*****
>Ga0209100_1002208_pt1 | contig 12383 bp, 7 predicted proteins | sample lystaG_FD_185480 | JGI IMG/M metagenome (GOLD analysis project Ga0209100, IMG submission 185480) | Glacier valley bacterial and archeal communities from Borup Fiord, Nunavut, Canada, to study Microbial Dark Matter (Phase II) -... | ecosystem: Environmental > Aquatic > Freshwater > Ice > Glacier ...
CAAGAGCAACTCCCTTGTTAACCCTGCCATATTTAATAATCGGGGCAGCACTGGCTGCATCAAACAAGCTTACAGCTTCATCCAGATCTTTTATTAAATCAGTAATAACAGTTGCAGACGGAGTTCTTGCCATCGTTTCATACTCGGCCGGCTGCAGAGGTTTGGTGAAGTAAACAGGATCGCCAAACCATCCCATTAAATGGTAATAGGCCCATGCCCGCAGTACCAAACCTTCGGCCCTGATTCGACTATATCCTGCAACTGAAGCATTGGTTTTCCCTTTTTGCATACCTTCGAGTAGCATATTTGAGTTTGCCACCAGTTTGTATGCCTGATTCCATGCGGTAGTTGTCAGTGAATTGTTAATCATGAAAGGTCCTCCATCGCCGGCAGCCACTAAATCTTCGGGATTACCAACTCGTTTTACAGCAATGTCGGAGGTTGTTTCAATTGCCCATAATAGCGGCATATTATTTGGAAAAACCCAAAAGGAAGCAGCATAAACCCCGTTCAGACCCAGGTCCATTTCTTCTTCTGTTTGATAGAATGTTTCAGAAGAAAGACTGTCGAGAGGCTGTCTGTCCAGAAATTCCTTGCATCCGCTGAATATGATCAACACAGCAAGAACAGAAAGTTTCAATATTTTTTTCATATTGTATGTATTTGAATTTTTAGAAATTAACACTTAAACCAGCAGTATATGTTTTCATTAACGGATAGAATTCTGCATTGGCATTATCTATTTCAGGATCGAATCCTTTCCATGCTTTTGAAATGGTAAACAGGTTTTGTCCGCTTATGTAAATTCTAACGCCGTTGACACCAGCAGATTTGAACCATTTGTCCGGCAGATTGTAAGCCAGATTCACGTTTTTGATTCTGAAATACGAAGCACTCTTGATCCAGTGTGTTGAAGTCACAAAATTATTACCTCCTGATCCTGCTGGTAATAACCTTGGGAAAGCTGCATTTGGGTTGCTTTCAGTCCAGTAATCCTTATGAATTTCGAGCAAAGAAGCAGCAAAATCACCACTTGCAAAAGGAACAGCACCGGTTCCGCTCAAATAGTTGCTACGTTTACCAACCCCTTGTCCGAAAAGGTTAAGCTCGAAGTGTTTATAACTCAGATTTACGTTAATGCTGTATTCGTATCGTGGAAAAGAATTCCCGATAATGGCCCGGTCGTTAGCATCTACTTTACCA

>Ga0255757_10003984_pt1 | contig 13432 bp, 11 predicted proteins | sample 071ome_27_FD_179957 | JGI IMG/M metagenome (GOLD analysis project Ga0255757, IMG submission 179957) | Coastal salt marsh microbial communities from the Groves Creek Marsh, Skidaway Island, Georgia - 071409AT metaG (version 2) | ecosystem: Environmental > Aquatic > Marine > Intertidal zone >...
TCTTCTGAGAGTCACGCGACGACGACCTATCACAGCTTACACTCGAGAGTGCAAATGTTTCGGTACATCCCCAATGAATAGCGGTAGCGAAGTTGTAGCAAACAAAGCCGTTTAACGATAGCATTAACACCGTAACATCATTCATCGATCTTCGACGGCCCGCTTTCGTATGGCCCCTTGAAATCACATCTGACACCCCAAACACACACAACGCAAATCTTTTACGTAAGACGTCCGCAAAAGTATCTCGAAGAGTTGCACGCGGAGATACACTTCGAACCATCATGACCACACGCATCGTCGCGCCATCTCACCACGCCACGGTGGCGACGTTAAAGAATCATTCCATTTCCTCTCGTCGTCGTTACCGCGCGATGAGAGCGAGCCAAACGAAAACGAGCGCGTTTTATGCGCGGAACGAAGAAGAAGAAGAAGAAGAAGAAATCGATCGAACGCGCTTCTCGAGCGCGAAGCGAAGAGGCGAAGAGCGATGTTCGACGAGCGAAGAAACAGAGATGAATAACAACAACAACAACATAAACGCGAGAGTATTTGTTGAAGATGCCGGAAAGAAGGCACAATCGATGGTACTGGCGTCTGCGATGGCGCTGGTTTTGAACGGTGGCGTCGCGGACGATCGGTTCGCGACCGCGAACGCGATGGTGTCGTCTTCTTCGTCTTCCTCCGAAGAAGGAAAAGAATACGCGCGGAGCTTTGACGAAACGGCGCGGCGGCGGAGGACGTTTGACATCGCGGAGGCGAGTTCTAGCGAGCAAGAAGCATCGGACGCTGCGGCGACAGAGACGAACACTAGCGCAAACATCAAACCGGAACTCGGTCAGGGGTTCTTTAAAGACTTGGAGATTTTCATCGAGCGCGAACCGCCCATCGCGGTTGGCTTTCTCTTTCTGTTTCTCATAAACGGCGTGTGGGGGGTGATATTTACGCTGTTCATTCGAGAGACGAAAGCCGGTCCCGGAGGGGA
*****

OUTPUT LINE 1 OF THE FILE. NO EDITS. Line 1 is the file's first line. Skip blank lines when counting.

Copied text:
>Ga0209100_1002208_pt1 | contig 12383 bp, 7 predicted proteins | sample lystaG_FD_185480 | JGI IMG/M metagenome (GOLD analysis project Ga0209100, IMG submission 185480) | Glacier valley bacterial and archeal communities from Borup Fiord, Nunavut, Canada, to study Microbial Dark Matter (Phase II) -... | ecosystem: Environmental > Aquatic > Freshwater > Ice > Glacier ...